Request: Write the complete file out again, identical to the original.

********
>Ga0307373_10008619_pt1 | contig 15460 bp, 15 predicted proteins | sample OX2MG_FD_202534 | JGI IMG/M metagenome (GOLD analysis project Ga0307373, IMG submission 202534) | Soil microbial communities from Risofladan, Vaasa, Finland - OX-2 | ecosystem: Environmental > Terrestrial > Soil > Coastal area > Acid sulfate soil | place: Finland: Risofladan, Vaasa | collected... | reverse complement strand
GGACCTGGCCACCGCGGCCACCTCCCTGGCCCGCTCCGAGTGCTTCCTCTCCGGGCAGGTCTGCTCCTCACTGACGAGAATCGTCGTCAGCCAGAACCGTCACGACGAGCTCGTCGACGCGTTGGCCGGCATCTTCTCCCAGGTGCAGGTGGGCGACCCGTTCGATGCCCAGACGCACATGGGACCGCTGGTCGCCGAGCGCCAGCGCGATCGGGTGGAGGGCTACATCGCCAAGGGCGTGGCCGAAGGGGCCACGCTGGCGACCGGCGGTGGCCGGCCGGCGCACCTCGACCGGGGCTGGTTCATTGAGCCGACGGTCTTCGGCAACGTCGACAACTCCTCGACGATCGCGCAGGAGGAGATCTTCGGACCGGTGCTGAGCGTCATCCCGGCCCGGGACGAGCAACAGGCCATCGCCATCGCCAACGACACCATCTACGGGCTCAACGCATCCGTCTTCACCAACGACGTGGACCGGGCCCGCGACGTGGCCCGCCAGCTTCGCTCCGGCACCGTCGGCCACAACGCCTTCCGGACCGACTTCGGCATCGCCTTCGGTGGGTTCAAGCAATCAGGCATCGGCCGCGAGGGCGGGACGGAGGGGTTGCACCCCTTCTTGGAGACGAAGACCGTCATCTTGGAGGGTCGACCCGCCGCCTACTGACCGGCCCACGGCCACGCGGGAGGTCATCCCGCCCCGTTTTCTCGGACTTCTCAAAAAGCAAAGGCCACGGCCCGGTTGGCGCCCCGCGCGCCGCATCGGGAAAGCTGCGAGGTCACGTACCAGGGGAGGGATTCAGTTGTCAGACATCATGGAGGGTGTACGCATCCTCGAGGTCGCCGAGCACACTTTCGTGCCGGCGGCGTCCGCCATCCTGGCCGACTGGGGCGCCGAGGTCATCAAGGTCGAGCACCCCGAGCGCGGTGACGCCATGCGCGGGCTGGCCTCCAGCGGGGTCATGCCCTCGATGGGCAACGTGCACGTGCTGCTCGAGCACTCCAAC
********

>Ga0307373_10008619_pt1 | contig 15460 bp, 15 predicted proteins | sample OX2MG_FD_202534 | JGI IMG/M metagenome (GOLD analysis project Ga0307373, IMG submission 202534) | Soil microbial communities from Risofladan, Vaasa, Finland - OX-2 | ecosystem: Environmental > Terrestrial > Soil > Coastal area > Acid sulfate soil | place: Finland: Risofladan, Vaasa | collected... | reverse complement strand
GGACCTGGCCACCGCGGCCACCTCCCTGGCCCGCTCCGAGTGCTTCCTCTCCGGGCAGGTCTGCTCCTCACTGACGAGAATCGTCGTCAGCCAGAACCGTCACGACGAGCTCGTCGACGCGTTGGCCGGCATCTTCTCCCAGGTGCAGGTGGGCGACCCGTTCGATGCCCAGACGCACATGGGACCGCTGGTCGCCGAGCGCCAGCGCGATCGGGTGGAGGGCTACATCGCCAAGGGCGTGGCCGAAGGGGCCACGCTGGCGACCGGCGGTGGCCGGCCGGCGCACCTCGACCGGGGCTGGTTCATTGAGCCGACGGTCTTCGGCAACGTCGACAACTCCTCGACGATCGCGCAGGAGGAGATCTTCGGACCGGTGCTGAGCGTCATCCCGGCCCGGGACGAGCAACAGGCCATCGCCATCGCCAACGACACCATCTACGGGCTCAACGCATCCGTCTTCACCAACGACGTGGACCGGGCCCGCGACGTGGCCCGCCAGCTTCGCTCCGGCACCGTCGGCCACAACGCCTTCCGGACCGACTTCGGCATCGCCTTCGGTGGGTTCAAGCAATCAGGCATCGGCCGCGAGGGCGGGACGGAGGGGTTGCACCCCTTCTTGGAGACGAAGACCGTCATCTTGGAGGGTCGACCCGCCGCCTACTGACCGGCCCACGGCCACGCGGGAGGTCATCCCGCCCCGTTTTCTCGGACTTCTCAAAAAGCAAAGGCCACGGCCCGGTTGGCGCCCCGCGCGCCGCATCGGGAAAGCTGCGAGGTCACGTACCAGGGGAGGGATTCAGTTGTCAGACATCATGGAGGGTGTACGCATCCTCGAGGTCGCCGAGCACACTTTCGTGCCGGCGGCGTCCGCCATCCTGGCCGACTGGGGCGCCGAGGTCATCAAGGTCGAGCACCCCGAGCGCGGTGACGCCATGCGCGGGCTGGCCTCCAGCGGGGTCATGCCCTCGATGGGCAACGTGCACGTGCTGCTCGAGCACTCCAAC